Archive for February, 2013

Reflections on ConneKXions

Thursday, February 21st, 2013

Dear Friends, Sisters and Brothers who love Life,

For the last four years, I have tended a nomadic musical garden on KX Radio, creating a non-format called ConneKXions.

During my travels, the Bluebird Studio has lit up its tiny red and yellow lights in all kinds of places.

Some shows were recorded with the microwave in a friend’s kitchen as the studio surface. Others found their birth on a sturdy oaken desk on the 26th floor of a hotel room in former East Berlin. Others were created on a wobbly, plastic lace-covered folding table in the front yard of an English cottage. Sometimes circumstances only allowed for the back of a pick up truck.

My views from these varied locations ranged from harsh, concrete parking lots to vast, starlit deserts, from cute Dutch canals to sheep-filled meadows and Bladerunner-esque skyscrapers bordering a ghetto.

As long as there was an Internet connection available, the show rolled on, celebrating music from as far back as 100 years, when public radio was only a dream.

“How do you know which songs to play?” people often ask me.

“How can you explain falling in love?” I ask in return.


One fine day I was walking among stunning orchids, exotic trees and turquoise lizards in a desert park many thousands of miles away from my Native Holland. Suddenly….out of nowhere….a Dutch song popped into my mind, called “Zuurkool met vette jus” by Sjef van Oekel.**

What on Earth…?!?

**Sjef van Oekel was a well-known Dutch comedian, the song’s title translates as “Sauerkraut With Greasy Gravy” and is an ode to food.

The scent of a flower, the look in the eyes of a songbird, the taste of a cookie, the memory of a loved one….all of these amazing experiences connect us to the great mystery, called Life.

And yes, of course — with some songs it can be a particular chord change, a lyrical phrase, a photograph or the life story of an artist that inspires and guides the random music choices, which characterize ConneKXions.

However, most often it is just a change in the direction of the wind.

With Love,
ConneKXions banner

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The Life Of A Lake

Sunday, February 10th, 2013

Renewal is a choice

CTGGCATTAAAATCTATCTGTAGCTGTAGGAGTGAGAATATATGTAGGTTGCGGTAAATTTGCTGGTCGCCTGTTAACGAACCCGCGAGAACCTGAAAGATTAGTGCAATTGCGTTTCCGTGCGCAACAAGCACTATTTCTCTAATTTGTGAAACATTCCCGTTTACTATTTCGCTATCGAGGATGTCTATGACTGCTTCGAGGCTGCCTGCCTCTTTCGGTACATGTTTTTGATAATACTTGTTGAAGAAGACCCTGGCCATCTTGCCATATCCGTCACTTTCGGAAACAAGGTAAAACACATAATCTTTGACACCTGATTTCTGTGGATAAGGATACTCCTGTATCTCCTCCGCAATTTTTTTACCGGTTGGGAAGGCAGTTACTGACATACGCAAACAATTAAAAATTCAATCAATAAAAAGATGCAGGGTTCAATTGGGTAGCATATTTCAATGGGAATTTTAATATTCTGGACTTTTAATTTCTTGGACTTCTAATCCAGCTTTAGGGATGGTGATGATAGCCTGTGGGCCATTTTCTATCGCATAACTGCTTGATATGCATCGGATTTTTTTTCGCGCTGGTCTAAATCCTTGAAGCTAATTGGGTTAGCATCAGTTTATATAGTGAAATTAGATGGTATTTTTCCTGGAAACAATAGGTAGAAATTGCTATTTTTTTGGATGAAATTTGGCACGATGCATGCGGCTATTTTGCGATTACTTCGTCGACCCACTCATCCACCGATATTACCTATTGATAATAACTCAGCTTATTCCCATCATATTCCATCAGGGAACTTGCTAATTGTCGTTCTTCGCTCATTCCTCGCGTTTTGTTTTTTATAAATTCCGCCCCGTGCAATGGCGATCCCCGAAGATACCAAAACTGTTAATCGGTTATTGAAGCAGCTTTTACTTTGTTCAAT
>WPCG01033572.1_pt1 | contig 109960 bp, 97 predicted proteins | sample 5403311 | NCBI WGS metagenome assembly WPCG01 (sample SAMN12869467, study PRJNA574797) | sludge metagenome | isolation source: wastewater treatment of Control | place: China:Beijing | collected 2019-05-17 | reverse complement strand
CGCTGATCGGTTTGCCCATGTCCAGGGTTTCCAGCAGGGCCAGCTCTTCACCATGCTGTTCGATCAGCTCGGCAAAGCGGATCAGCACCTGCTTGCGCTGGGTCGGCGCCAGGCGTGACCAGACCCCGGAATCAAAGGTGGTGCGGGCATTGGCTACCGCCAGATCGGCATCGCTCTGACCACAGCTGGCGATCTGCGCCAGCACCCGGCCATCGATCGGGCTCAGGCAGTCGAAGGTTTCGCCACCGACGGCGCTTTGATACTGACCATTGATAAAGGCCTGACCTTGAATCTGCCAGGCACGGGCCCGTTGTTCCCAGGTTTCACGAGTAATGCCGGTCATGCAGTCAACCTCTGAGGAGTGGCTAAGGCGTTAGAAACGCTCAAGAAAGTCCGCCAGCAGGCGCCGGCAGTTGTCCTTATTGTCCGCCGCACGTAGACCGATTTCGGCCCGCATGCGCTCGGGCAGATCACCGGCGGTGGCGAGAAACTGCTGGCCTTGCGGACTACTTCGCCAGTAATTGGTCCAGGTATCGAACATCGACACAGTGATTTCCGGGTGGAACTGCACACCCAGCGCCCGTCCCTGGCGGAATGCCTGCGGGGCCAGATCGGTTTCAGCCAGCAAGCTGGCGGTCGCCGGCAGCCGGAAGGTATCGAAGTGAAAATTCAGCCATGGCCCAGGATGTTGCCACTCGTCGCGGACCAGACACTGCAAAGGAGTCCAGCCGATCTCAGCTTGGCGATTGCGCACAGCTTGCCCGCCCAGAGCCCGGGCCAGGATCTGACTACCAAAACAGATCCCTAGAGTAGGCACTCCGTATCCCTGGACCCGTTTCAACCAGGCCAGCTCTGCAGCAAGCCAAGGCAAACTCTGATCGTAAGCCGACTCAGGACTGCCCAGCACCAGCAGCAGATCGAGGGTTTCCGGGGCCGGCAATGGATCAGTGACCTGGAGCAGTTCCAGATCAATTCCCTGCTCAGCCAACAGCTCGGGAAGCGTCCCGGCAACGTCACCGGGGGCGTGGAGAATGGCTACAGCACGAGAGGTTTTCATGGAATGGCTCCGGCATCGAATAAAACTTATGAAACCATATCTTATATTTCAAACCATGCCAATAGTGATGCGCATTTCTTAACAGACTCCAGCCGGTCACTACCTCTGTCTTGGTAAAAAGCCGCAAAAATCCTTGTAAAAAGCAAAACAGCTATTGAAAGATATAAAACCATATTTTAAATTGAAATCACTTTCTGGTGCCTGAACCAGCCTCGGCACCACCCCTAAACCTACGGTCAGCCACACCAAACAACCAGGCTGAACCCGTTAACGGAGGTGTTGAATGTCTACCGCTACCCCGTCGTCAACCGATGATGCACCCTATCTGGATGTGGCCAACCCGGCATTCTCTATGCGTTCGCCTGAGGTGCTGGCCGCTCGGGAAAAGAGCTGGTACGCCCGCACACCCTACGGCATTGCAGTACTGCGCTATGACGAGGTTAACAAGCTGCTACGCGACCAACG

by Simone Walraven


photo credit: Bas Lammers via photopin cc

Dear Friends,

An article published in a National Geographic issue a couple of years ago illuminates to the reader that our oceans are dying.

The reason given is acidification.  Too much CO2 by itself is apparently not the only thing that causes the problem.  It is the mixing of chemicals with the high levels of CO2, which creates a toxic cocktail for millions of creatures — from the tiniest bacteria to coral reefs and the fish that feed us.

Why do we keep pouring sewage and industrial waste into the places that literally give us Life?  Next time I wash my hands with anti-bacterial soap, I will remind myself that eventually, those bacteria killers will also destroy essential bacteria that live in the rivers and seas, because, ultimately, that is where the water in my sink flows to.  I think I will switch to the good old lemon soap that my Grandma used.

LemonSoaponDish photo credit:

An example came to my attention recently, of a group of people who live in a wealthy area of a German town, which sits on the shores of a beautiful lake.  The lake had literally died, after putting up with decades of sewage and chemical disposal.  Nothing was left alive.

The concerned people came together with money, which fortunately they had plenty of, and a willingness to change something to bring the lake back to life.  They worked with their town council to move the sewage system away from the lake shore, and instead build a different kind of sewage plant outside of town, where there was plenty of room for leech fields.  In this way, they put their sh*t on the land, where it could feed the ground and make plants and trees grow, instead of pouring it into the lake, where it killed everything.

The prediction was that it would take ten years for the lake to revive.  However, from the moment the changes took effect, it only took five years before fish started spawning again.  After two more years, there were enough fish in the lake for people to start fishing.

In other words: when given the chance, the power of renewal in Nature is astounding!

I have had the wonderful opportunity to speak with many different kinds of driven individuals from the corporate and scientific world at the Clean Tech Media Awards in Berlin for the past five years.  I have also met with many courageous people in Holland, England and the US, who are actively working to make a change toward a more responsible way of inhabiting the Earth. It is not that there is a lack of willingness to change the way we do things.  The main ingredient that is missing is investment.  

Money.  That’s it. 

The technologies are already there.  The savvy, brilliant geniuses are already there.  The infrastructure is already there.  The ONLY thing missing is money.  Leadership will follow when there is money on the table.

When Franklin Delano Roosevelt became President of the United States during the Great Depression, he initiated enormous growth in the job market by starting government-run programs that improved American cities with parks, brought electricity to rural places and upgraded the country’s infrastructure. Hundreds of thousands of people could eat and care for their families because of these programs, while at the same time, their country was improved.

Hey!  Can’t we do this again, by creating hundreds of thousands of jobs in the renewable energy industry?  By making changes to where we put our crap? So how about saving a lake this year? Or a river? 

P.S. Don’t know where to start? Check out these Earthloving Links.

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